At Encoded we work with many contact centres of large brands to provide secure payment solutions. Our aim is to provide easy payment methods that free up valuable agent time, allowing them to focus on customer service, more complex enquiries and additional revenue generating activities.
Recent challenges have meant a change in strategy
With homeworking the environment couldn’t be managed in the same way as before, PCI DSS compliance became a challenge and we saw a shift towards e-commerce. While a secure link and a ‘soft phone’ could be quickly adopted, an agent’s PC and working environment were outside of the organisation’s control. This has led to many companies adopting a ‘Digital First Strategy’ – pushing customers to use digital channels for communication and payments where possible.
With challenges come opportunities
However, contact centres will not disappear. The gold standard of customer service will always be the personal touch and talking to people. Companies that adopt a digital first strategy will need to think carefully about their customer service goals before choosing new technologies to be sure that they support and not hinder customer interactions.
The priorities ahead
The biggest priority is now the implementation of Secure Customer Authentication (SCA), for payment transactions to comply with the latest version of PSD2. It has been put back slightly, again because of Covid, but is due to be enforced in March this year, when the FCA will expect companies to take robust action to reduce the risk of fraud. If organisations can apply SCA to an e-commerce transaction – they should do so now.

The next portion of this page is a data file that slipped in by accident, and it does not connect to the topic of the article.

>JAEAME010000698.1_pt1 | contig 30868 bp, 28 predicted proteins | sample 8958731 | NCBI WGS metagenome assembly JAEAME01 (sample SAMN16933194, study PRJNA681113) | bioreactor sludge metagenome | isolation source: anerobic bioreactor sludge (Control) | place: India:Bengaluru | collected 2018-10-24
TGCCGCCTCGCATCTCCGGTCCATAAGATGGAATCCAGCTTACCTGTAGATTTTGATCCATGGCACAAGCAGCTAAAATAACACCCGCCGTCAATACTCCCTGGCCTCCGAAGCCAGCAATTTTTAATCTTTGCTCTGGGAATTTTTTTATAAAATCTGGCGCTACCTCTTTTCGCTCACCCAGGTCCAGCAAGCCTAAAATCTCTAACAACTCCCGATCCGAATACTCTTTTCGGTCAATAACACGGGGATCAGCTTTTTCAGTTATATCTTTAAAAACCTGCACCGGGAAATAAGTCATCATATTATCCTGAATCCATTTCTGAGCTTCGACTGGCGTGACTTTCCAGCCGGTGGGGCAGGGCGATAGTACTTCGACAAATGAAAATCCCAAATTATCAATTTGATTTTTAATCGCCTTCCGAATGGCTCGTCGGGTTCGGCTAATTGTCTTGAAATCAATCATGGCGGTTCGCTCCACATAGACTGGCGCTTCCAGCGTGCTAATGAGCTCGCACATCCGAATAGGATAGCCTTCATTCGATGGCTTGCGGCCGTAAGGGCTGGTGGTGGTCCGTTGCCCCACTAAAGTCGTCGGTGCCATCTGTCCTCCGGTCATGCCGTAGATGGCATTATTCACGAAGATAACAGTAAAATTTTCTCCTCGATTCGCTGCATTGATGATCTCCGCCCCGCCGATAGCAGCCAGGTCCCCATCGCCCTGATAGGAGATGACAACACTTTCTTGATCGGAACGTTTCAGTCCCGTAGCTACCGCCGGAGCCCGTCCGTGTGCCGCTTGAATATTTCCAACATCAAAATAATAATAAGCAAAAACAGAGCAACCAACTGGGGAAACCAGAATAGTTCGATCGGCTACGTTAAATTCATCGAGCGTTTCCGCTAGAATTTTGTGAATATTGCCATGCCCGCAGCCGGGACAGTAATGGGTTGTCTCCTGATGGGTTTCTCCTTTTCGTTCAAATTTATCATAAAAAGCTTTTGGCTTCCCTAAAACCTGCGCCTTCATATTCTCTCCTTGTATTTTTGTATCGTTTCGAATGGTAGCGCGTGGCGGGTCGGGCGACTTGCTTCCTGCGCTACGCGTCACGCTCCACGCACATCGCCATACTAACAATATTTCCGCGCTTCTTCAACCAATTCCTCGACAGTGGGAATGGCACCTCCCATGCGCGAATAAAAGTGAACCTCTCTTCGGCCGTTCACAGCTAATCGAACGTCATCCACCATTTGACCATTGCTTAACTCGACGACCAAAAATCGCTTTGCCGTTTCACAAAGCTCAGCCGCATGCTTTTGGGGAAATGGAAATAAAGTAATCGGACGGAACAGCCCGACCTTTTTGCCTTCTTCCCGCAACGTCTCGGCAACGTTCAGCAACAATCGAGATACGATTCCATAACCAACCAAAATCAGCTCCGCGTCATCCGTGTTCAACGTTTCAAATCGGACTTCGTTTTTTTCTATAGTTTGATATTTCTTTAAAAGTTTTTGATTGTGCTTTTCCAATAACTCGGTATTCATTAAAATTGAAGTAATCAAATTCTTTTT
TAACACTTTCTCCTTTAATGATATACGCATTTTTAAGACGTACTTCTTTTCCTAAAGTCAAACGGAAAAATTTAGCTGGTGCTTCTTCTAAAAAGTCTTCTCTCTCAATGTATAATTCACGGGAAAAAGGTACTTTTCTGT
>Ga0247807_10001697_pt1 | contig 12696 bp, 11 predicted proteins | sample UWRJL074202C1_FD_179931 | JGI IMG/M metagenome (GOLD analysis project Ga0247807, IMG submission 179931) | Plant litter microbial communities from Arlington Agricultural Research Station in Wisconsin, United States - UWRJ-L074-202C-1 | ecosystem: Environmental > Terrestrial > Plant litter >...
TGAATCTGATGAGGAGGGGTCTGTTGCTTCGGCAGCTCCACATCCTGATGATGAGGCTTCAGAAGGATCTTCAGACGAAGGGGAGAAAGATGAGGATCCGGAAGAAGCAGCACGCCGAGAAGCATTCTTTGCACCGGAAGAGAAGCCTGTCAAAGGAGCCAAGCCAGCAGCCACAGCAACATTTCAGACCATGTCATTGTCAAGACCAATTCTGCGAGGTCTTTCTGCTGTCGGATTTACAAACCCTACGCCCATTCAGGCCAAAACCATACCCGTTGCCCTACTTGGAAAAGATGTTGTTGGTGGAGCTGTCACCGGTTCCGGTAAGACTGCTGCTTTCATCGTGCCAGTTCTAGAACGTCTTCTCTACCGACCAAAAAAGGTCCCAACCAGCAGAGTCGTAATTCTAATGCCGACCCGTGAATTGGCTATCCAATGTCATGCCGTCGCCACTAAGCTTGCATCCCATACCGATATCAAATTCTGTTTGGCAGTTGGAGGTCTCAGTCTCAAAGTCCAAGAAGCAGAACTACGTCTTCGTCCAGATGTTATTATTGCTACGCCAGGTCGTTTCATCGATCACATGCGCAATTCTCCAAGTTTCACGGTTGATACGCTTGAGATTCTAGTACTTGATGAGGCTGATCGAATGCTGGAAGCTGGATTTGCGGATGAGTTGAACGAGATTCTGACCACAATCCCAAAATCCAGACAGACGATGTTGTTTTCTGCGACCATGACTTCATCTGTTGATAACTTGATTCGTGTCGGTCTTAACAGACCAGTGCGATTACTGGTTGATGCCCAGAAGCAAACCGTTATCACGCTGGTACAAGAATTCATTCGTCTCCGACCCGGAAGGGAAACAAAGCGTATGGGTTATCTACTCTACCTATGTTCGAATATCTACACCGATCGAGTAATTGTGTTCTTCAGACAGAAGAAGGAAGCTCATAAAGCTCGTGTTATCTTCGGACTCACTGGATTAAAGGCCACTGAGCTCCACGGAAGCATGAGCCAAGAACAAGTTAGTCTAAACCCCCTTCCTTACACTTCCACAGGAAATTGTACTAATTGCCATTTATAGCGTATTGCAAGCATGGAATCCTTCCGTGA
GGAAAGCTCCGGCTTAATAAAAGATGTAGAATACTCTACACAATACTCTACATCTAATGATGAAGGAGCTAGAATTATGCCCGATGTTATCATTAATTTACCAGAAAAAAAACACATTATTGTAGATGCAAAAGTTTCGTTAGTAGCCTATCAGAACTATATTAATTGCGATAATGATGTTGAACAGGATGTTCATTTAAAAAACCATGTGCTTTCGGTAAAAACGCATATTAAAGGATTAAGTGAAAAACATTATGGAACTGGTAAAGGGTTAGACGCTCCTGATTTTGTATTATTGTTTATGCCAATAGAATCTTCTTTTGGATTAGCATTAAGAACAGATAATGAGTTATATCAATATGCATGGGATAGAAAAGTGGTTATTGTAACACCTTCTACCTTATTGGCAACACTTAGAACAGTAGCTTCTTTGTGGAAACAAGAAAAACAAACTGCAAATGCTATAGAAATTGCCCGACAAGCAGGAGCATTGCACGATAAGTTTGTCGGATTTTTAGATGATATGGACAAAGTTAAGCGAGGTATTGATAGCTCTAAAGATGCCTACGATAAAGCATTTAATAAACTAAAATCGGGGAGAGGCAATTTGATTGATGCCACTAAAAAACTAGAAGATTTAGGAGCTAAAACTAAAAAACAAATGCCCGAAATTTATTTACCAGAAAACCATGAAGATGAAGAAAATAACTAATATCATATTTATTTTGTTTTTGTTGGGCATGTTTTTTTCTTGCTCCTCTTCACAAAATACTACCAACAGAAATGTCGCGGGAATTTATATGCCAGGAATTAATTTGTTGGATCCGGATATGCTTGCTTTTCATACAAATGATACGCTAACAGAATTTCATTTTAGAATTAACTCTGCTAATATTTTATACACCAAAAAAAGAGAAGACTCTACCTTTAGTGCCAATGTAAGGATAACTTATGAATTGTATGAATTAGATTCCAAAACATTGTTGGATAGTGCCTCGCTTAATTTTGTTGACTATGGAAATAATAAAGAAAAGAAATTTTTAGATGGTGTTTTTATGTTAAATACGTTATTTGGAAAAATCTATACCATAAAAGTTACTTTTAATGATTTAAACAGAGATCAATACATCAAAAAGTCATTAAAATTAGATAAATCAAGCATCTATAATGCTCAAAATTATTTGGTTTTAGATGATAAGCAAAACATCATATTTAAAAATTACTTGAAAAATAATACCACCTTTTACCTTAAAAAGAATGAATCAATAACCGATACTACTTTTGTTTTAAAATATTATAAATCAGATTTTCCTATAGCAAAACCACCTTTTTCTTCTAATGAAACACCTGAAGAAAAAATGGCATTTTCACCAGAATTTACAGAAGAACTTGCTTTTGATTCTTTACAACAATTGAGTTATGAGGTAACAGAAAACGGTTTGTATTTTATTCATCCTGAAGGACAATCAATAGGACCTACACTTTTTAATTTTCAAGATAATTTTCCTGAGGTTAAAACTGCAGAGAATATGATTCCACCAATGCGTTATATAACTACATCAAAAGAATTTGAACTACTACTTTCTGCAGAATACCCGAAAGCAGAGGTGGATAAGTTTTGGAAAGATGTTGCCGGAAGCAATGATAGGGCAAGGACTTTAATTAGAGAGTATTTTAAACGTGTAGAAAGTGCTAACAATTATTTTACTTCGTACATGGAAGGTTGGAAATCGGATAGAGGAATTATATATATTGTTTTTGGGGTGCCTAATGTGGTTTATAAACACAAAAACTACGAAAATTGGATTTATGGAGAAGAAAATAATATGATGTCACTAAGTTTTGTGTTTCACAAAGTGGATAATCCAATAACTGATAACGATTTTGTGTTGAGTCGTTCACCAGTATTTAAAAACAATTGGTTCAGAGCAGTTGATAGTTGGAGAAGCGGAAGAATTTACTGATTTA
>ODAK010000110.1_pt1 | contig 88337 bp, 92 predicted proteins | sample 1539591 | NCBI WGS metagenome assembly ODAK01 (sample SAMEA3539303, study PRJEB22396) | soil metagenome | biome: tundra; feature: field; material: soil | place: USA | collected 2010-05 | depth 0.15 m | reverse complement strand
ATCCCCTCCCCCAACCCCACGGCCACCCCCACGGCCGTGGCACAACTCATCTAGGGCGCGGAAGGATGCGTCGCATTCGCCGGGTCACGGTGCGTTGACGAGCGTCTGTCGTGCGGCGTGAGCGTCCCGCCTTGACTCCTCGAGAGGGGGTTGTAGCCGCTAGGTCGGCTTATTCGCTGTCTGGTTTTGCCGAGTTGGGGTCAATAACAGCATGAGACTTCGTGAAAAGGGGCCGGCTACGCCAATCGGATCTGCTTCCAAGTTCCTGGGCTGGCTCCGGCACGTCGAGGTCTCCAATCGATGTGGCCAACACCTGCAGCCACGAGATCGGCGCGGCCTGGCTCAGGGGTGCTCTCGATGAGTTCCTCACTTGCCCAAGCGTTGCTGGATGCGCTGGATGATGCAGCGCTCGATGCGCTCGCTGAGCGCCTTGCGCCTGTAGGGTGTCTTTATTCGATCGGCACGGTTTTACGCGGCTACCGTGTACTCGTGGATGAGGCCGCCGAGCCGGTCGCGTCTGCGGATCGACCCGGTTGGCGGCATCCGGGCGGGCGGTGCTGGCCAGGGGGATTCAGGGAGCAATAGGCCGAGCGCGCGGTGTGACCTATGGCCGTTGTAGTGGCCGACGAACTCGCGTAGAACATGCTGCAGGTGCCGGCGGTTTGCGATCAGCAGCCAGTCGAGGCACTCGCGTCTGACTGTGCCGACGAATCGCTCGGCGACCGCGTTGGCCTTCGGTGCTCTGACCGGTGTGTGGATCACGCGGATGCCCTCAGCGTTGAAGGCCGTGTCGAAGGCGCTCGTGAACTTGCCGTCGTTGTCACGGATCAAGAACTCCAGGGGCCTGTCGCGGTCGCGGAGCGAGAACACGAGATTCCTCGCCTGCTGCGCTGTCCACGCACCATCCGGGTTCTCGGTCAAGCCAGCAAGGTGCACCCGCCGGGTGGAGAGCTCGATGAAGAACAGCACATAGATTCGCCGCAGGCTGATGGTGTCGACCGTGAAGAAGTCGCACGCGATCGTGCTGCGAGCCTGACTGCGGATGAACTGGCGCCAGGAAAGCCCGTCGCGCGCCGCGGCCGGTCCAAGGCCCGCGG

Frictionless payment methods will definitely also increase – Alternative Payment Methods (APMs) such as Apple Pay and Google Pay will become more commonplace. We’ve already seen PayPal become more mainstream, particularly in Europe. The increase in the contactless payment amount to £100 supports this trend.
With this greater payment flexibility, there will need to be a step-up in security, with more two factor authentication processes in place to validate cardholders’ details across all payment channels.
A blend of services like paybylink options and open banking will have a big impact. Open banking has already brought financial and consumer policies into the 21st century and created a competitive environment in both banking and payment technology. Open banking helps customers manage and make more of their money by allowing secure access to their banking and other financial data. Using new apps and services provides people with more control over their finances and the security and speed of these technologies will drive adoption. We have already seen younger customers, familiar with using their phone and apps, see the benefits and flexibility that they offer.
Fintech companies such as Monzo, Starling and Revolut already have digital only propositions offering services through digital channels without manual intervention.
The payment industry will also continue to work together to tackle fraud. The landscape is constantly changing, but the payments industry is always introducing innovations, adopting new technologies and ways to combat criminal activity to prevent customers having their card data and personal identity information stolen. This momentum will keep going with more online and distance shopping to keep contact centres busy and payment service providers on our toes.